CRAFTSBURY — In his three decades of experience on the Selectboard, Chair Bruce Urie has never seen the town so staunchly divided.
“We have the yeses and nos, and we have the ones in between, and nobody’s talking,” Urie said, standing before a recent town hall crowd that would peak at more than three dozen. “It’s the first time in 30 years on the Selectboard that I’ve found that nobody’s talking in this town.”
What’s revved up tensions? All-terrain vehicles.
The community is one of several across the Northeast Kingdom this year to look at allowing ATV use on municipal roads.
Canaan’s Selectboard passed one in March. The boards in Montgomery and Holland both discussed expanding their policies this spring. Hardwick added more roads to its ordinance in May, and Sutton has a hearing scheduled for September to discuss the same.
In May, Craftsbury passed a temporary ordinance that opened all town roads to ATVs, except for several listed. Voters shot it down Tuesday, 109-86.
The debate draws clear lines statewide.
ATV riders argue for freedom of movement with their vehicles of choice. They say traffic along the trails brings more people to local businesses and peg four-wheelers as another addition to Vermont’s recreation economy.
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Statewide advocates want ATV ordinances so riders can more easily get between trails, since town roads sometimes come between trailheads.
Those opposed to ATVs on town roads bring up safety concerns, complaints about the noise of the machines, fears that the vehicles could overrun streets and worries of damage to public and private land.
Some say the debate raises deeper questions of Vermont’s identity, too.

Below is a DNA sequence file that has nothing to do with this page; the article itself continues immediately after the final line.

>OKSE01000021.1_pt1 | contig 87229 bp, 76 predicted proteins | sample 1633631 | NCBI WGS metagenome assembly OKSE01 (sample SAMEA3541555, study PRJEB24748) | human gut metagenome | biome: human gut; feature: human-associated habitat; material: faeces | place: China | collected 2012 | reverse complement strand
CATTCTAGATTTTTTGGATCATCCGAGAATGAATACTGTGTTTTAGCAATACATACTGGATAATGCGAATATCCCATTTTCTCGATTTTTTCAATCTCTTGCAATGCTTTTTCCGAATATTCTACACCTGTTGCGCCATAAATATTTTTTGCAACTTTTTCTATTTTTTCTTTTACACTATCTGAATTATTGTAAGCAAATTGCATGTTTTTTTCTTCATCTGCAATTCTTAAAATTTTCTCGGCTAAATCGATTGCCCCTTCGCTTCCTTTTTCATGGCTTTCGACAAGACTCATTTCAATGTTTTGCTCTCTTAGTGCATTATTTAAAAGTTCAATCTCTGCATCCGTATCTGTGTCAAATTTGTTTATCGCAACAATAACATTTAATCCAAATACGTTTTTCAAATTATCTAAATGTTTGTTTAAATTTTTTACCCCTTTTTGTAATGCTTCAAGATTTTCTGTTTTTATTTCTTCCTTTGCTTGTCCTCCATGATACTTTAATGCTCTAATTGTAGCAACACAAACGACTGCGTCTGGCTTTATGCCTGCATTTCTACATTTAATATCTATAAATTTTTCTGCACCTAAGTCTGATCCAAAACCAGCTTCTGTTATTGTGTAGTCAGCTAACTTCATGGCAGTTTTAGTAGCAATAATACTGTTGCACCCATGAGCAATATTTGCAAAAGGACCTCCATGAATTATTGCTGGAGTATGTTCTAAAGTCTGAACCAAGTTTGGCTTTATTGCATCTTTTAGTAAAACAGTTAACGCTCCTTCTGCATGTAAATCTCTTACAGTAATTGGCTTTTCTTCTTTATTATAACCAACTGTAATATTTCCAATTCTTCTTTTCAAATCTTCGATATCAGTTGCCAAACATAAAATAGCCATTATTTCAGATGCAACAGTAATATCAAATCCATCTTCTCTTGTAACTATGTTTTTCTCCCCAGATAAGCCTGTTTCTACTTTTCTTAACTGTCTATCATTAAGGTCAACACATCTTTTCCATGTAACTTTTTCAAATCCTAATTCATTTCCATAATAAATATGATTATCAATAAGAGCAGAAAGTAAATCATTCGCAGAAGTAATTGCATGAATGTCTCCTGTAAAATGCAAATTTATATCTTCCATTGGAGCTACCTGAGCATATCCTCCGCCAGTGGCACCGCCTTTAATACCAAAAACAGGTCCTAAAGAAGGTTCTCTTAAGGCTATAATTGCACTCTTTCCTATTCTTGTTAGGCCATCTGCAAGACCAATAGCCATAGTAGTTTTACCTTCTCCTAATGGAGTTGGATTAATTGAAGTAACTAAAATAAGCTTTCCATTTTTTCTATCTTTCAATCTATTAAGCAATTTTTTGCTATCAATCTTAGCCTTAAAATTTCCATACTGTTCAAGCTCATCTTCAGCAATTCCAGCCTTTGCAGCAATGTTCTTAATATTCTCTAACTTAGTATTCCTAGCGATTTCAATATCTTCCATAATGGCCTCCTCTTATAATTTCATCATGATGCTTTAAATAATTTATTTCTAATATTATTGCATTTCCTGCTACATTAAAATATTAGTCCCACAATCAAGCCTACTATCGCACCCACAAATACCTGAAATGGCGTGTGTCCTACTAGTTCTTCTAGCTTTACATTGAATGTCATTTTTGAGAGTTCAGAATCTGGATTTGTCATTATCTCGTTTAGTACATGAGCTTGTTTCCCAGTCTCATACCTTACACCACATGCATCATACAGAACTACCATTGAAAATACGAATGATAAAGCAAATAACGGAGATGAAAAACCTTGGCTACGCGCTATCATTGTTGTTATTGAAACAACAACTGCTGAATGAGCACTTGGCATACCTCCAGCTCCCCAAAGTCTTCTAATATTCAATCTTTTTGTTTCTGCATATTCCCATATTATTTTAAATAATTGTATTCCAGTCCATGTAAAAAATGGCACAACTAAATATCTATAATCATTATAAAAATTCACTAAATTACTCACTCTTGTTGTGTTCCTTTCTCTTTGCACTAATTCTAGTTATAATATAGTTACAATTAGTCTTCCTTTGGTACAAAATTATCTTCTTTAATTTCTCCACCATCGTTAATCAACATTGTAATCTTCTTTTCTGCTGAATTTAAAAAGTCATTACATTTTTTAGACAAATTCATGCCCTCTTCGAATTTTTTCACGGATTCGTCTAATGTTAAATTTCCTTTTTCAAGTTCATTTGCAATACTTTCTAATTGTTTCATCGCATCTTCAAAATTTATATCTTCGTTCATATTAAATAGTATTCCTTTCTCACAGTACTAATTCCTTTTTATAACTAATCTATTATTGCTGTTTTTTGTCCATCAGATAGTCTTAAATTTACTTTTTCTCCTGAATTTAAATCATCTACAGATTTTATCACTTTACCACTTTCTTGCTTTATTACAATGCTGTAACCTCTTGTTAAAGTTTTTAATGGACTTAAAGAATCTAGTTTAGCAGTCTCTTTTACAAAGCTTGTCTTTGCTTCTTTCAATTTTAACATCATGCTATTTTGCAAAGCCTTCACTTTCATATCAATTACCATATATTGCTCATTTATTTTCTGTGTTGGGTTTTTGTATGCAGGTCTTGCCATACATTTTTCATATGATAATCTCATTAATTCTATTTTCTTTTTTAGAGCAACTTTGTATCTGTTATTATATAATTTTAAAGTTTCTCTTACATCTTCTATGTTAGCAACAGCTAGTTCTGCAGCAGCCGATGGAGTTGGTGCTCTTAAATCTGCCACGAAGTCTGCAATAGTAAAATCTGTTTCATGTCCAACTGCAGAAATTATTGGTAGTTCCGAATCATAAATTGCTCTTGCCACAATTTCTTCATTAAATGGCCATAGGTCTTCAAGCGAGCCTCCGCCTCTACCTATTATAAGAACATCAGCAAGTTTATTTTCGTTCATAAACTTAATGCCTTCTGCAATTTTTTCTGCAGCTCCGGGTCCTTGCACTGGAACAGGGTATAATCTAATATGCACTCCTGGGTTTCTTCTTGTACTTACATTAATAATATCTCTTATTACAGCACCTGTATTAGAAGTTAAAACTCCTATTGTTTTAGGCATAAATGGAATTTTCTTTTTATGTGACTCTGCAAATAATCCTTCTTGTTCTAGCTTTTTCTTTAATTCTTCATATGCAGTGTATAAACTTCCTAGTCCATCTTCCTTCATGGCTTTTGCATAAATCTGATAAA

“We have a whole bunch of people who come here because they want peace and quiet, and we have a lot of people who come here because they want to have fun,” said Danny Hale, executive director of the Vermont ATV Sportsman’s Association and vice chair of the Hardwick Selectboard.
“We have to figure out the balancing act so that it’s right for everyone.”
Privilege, peace and personal property
Craftsbury’s situation illustrates how delicate that balancing act can be.
Take the vote on Tuesday: It was prompted by a petition, not from people who opposed expanding ATV access, but from riders who found the ordinance too restrictive.
“All Town roads open, posted speed limit of road, no time restrictions,” reads a handwritten letter attached to the petition, signed by 71 people in May.
With the vote, the town goes back to its previous ATV policy, which allowed limited access on three roads, according to the 2016 town plan.
Resident Donly Goodridge helped organize the petition.
He said ATVers in town want to use their machines like any other vehicle. After all, he said, they pay taxes for town roads, so why shouldn’t they be allowed to travel on them?
“We’d like to give people the right to go, and as long as they’re courteous and obey the rules of the road, they should be allowed to have the privilege,” he said.
Fellow resident Gina Campoli didn’t support the temporary ordinance, either. But not because it was overbearing.
“I feel it’s completely unenforceable,” Campoli said.
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Vermont State Police Lt. Walter Smith told residents at a March 12 meeting that it’d be unsafe for troopers to pursue ATVs, minutes show.
Smith told townspeople that state police would respond to fatal or serious accidents and investigate non-ATV property damage totaling more than $100. They’d refer calls for speeding or noise to the local government or sheriff’s department, he said.
But Craftsbury doesn’t contract for service with the Orleans County Sheriff’s Department.
Urie, the Selectboard chair, said at a meeting Aug. 6 that the town constable could handle enforcement, though he’s not in Craftsbury every day. And residents could submit complaint forms to the board, Urie said.
Other than the constable and complaint forms, the law would have relied on ATV riders to police themselves. Some residents said putting the onus on onlookers isn’t realistic.